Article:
This tutorial will walk through how to perform the SUMIF and COUNTIF Excel functions using the Python **pandas** library.

SUMIF is probably one of the most commonly used functions in Excel. As its name suggests, the function adds numbers when specific criteria are met.

## Example Dataset

For this tutorial, I’ll use an interesting dataset that I found from Kaggle. It contains noise complaint calls related to “loud music/party” that the NYC police received in 2016. Let’s find out where to have some fun in NYC!

****NOTE**** I modified the dataset a little bit (the “Location Type” column) to show the **sumifs** example later on. If you download the original dataset from Kaggle, you won’t replicate the results we show in this tutorial.

For convenience, I’ve uploaded the dataset to my Github, and you can read the file directly with pandas (see below code).

If you prefer to download from the source, click here: https://www.kaggle.com/somesnm/partynyc. Then download the “bar_locations.csv” file.

To load the dataset:

```
import pandas as pd
df = pd.read_csv('https://raw.githubusercontent.com/pythoninoffice/pandas_sumif_tut/main/modified_bar_locations.csv')
```

The dataset and the labeling are pretty straightforward, so I won’t explain what they are. If you need clarification, feel free to leave a comment down below.

## SUMIF In Pandas

### .Using boolean indexing

We’ll find out the total number of calls for the Manhattan borough.

The boolean index is a very common technique in pandas. Essentially it applies a filter to the dataframe and selects only the records that meet our criteria. For example, if we want all records from the Manhattan borough:

`df[df['Borough']=='MANHATTAN']`

Out of the entire dataset, we see 1,076 records from Manhattan.

Inside the ** df[]**, this expression

**returns a full-length (2,440 entries) list of True or False values, hence the name “boolean index”. Only the records with**

`df['Borough']=='MANHATTAN'`

**values will return once we pass this boolean index into the**

`True`

**. That’s how we got the 1,076 entries in the above screenshot.**

`df[]`

With the filtered dataframe, we can select the ** num_calls** column and calculate the

**.**

`sum()`

`df[df['Borough']=='MANHATTAN']['num_calls'].sum()`

What if we want to find out the number of complaint calls for all 5 boroughs of New York? We could use the above method and loop through the five borough names and calculate one by one, but that’s a bit inefficient.

### .Using groupby() method

**pandas** library has a **groupby()** method that allows easy operations (e.g., sum) on groups. To use this function, we need to provide a group name, a data column, and an operation to perform. In our example:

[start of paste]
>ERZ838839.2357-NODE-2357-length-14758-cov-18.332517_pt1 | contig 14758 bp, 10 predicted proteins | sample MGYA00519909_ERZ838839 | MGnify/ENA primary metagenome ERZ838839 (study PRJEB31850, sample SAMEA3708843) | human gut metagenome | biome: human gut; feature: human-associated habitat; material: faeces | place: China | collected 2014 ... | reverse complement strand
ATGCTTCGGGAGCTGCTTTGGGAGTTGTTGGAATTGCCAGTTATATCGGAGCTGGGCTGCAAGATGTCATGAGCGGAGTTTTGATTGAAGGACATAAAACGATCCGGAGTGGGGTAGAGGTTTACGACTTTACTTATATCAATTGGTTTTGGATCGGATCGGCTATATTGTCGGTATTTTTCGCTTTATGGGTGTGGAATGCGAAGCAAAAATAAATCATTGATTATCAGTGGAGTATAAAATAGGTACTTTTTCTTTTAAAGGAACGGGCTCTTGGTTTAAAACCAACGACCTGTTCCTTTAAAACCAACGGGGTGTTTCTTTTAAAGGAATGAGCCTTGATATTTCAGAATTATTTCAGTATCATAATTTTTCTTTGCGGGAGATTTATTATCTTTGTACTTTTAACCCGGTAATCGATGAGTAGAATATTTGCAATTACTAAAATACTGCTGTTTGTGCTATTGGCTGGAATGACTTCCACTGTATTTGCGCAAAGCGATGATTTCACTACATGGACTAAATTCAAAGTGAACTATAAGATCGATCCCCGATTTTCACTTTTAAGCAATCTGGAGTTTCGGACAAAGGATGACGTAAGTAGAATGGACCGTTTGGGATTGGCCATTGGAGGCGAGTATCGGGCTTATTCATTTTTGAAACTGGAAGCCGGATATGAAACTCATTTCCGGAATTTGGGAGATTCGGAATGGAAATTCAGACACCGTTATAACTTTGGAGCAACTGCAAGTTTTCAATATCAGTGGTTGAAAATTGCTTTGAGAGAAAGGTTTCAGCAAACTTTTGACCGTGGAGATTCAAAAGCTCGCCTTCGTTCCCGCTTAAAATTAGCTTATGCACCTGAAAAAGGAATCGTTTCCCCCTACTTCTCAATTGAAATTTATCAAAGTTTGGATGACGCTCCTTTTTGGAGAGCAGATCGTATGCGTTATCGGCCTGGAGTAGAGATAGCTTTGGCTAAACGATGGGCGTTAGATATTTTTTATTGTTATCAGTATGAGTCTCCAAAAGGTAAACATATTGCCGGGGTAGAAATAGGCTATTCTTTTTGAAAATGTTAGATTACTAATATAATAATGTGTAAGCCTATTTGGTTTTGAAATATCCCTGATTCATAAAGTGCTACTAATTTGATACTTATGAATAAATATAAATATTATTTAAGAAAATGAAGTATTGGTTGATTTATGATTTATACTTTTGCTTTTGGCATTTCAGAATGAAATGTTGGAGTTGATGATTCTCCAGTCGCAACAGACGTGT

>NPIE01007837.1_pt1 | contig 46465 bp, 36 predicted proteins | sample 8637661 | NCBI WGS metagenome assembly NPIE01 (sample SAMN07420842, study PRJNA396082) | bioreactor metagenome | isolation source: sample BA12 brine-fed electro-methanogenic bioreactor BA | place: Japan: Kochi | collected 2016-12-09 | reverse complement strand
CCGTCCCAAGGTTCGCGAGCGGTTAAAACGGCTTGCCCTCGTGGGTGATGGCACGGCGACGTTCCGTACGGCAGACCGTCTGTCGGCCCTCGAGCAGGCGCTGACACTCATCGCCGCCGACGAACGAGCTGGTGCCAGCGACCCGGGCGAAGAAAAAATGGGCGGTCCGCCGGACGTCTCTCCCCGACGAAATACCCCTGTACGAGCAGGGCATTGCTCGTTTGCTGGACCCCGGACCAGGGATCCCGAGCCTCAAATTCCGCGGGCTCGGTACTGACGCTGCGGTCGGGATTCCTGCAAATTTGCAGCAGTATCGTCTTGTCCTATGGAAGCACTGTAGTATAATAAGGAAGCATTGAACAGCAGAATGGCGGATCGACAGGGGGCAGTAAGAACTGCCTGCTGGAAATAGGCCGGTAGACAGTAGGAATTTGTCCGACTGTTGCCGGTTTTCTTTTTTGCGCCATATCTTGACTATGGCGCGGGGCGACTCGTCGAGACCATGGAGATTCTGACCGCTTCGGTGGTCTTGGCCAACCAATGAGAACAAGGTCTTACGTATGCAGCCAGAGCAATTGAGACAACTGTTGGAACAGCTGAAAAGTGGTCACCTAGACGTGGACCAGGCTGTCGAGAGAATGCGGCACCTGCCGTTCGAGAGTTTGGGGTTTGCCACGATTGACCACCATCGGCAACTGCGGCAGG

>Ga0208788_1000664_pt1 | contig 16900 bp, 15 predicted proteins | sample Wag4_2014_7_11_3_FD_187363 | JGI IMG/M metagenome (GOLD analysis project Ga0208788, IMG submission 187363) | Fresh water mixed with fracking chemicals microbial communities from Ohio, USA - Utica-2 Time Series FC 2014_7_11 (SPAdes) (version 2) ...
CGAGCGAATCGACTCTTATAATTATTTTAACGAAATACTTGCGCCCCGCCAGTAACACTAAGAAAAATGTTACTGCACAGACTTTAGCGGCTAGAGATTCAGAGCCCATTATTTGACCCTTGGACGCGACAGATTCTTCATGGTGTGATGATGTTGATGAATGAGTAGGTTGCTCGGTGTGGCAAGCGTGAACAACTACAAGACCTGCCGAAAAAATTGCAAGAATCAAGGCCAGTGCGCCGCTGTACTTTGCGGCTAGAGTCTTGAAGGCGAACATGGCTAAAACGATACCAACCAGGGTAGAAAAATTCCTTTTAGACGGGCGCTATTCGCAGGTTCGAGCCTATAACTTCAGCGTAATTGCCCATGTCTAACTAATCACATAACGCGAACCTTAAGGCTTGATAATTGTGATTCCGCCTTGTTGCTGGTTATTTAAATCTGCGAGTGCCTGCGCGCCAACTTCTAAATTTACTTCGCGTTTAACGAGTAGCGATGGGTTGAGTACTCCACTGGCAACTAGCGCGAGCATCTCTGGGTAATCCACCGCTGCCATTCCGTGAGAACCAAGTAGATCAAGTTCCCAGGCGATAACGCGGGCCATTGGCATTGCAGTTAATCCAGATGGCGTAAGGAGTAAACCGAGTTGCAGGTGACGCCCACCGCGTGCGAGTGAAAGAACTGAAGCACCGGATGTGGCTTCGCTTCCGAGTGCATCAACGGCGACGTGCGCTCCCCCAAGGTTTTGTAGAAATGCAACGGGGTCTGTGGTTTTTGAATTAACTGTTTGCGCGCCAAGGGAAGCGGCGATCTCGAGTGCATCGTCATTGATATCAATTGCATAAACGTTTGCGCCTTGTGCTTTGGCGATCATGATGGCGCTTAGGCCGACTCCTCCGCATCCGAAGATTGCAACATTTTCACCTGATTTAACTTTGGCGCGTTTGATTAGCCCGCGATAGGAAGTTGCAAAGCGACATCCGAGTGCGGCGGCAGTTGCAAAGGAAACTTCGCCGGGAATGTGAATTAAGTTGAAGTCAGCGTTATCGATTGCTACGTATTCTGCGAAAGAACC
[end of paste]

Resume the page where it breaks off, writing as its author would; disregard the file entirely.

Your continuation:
- group: the column
`Borough`

- data column: the
column`num_calls`

- operation:
`sum()`

`df.groupby('Borough')['num_calls'].sum()`

So we found out that people in live Manhattan like to have the most fun by contributing to 39,926 complaint calls. The “unspecified” category is probably due to some missing data, which we won’t focus on here.

## SUMIFS In Pandas

Of course, SUMIFS is another popular Excel formula that we can’t forget! It basically allows us to use multiple criteria when performing the sum calculation.

This time, we’ll pinpoint our search by combining ** Borough** and

**columns. Note data in the**

`Location Type`

**column is randomly generated for demonstration purposes.**

`Location Type`

### .Using boolean indexing

Let’s look at how many complaints are for the Manhattan borough and the location type “Store/Commercial”.

Since you are already familiar with the boolean index, the below should be straightforward. It’s essentially combining two criteria using the **bitwise-and** operator ** &**. Note the brackets around the two criteria are essential.

Similar to the SUMIF example where we pass only 1 condition ** Borough == 'MANHATTAN'**, here in the

**SUMIFS**, we pass in multiple conditions (as many as you need). In this example, we just needed two.

### .Using groupby() method

If you are interested in all the **Borough** and **Location Type** combinations, we will still use the **groupby()** method instead of looping through all the possible combinations. We simply pass in a list of column names to the groupby function.

`df.groupby(['Borough','Location Type'])['num_calls'].sum()`

## COUNTIF, COUNTIFs And Many Others In Pandas

Since you have already mastered **SUMIF** and **SUMIFS** in pandas, to do **COUNTIF(S)**, all we need is to replace the sum() operation with the **count()** operation.

In fact, if we replace **sum()** in the above examples with:

- mean() – will give AVERAGEIF(S)
- max() – will give MAXIFS
- min() – will give MINIFS
- median() – will give MEDIANIF(S) although this formula doesn’t exist in Excel…
- mode() – will give MODEIF(S) although this formula doesn’t exist in Excel…

## Conclusion

Python and pandas are very versatile. Although there’s no SUMIF function in pandas, as long as we understand how the values are calculated, we can replicate the formula ourselves!